Author Richard Foster observes, “Work places us into the stream of divine action. We are ‘subcreators,’ as JRR Tolkien reminds us.” It should not be terribly surprising then that the Hebrew word for “work,” avodah, can also be translated as “worship.” When we work well for the sake of others, it’s one of the ways we worship God. We live into our design, and into the image of the One who made us, who, we’re told, also was a worker.
Reflecting on the deeper meaning of our work through the lens of faith, then, can have a profound impact on how we approach our jobs. It’s the difference between “I’ve got to go to work” and “I get to go to work,” and that’s a big difference.
A worthy exercise on this Labor Day, amidst the resting and the celebrating, would be to take a few minutes of reflection on the deeper meaning of one’s labor, and how one’s faith shapes our understanding of the value of our jobs. We ask, “How is my job creating good in the world?” or “How is my job helping fix what is broken in the world?”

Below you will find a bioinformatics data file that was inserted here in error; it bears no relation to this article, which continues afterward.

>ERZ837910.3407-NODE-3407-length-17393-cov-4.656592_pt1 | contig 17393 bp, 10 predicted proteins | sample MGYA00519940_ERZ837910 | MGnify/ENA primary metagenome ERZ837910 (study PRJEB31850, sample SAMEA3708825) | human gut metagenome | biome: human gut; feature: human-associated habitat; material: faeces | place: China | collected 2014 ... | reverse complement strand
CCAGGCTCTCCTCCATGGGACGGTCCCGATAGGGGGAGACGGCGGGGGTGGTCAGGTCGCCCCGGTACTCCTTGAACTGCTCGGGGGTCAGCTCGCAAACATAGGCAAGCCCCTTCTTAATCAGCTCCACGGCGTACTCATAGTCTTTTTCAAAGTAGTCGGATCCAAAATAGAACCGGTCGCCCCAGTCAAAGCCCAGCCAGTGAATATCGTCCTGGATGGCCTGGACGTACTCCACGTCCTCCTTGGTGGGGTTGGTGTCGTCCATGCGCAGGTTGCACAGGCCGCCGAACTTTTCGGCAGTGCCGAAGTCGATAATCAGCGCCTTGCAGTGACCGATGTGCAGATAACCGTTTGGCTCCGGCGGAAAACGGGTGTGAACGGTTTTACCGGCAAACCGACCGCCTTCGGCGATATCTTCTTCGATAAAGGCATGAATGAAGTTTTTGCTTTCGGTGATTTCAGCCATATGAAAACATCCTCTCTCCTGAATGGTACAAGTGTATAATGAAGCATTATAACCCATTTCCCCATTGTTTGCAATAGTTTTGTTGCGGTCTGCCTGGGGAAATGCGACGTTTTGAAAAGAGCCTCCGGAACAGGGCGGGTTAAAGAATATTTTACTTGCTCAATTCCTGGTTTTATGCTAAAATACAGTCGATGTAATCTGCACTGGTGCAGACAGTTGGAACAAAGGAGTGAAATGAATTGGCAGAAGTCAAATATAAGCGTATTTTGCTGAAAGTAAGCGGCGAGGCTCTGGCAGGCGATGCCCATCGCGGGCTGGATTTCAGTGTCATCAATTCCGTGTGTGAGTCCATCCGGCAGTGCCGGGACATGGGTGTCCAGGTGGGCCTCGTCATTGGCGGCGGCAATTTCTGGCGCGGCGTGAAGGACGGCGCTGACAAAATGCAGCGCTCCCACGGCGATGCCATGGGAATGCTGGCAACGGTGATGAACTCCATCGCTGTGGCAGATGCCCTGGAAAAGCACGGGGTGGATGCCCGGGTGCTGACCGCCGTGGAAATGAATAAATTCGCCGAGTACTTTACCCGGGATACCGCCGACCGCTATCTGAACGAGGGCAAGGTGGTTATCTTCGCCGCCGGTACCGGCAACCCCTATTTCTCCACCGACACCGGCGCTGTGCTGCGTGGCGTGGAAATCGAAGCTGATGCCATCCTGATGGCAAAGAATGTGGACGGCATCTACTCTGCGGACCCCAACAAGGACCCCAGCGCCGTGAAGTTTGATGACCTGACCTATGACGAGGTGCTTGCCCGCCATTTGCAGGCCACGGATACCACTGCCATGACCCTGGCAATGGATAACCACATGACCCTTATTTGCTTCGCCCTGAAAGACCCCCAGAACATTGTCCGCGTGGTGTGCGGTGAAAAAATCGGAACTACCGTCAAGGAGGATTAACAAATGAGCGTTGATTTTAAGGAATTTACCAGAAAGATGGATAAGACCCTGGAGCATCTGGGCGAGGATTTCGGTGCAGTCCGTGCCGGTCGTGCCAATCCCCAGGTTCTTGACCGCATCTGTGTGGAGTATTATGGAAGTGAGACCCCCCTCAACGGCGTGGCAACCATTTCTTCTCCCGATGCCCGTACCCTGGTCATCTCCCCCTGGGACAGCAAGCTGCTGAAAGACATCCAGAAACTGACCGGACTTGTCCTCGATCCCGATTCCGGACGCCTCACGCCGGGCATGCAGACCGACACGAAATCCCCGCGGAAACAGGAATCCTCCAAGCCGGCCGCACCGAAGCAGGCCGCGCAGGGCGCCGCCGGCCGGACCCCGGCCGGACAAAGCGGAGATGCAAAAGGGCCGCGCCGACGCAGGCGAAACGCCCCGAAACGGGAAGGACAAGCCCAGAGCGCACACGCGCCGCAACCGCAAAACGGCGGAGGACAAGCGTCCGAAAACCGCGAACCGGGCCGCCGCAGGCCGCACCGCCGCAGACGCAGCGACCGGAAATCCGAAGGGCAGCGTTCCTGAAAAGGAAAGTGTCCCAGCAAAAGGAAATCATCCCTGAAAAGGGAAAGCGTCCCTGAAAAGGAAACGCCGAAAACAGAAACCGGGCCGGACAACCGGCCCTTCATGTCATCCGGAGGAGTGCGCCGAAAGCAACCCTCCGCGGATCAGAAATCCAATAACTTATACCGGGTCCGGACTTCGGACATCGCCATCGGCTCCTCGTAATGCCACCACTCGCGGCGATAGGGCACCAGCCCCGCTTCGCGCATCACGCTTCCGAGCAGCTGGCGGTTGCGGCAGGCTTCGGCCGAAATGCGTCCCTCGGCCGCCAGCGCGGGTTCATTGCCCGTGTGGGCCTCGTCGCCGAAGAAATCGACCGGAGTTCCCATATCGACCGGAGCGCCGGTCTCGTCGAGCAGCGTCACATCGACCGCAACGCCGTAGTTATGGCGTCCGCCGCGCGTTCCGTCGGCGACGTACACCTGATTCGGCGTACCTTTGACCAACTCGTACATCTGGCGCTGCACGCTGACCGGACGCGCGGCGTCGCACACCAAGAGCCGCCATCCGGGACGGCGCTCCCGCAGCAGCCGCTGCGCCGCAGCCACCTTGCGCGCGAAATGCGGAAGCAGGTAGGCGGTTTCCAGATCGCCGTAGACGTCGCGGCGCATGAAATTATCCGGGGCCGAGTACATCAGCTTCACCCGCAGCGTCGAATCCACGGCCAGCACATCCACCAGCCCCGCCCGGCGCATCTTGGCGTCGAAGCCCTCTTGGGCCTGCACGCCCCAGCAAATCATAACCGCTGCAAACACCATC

I guarantee, if we take a few minutes on the Monday that is Labor Day to find compelling answers to those questions, we’ll return to our labor Tuesday with a lot more passion to get down to work, and do our work well, for our sake, for the sake of others, and for God’s sake.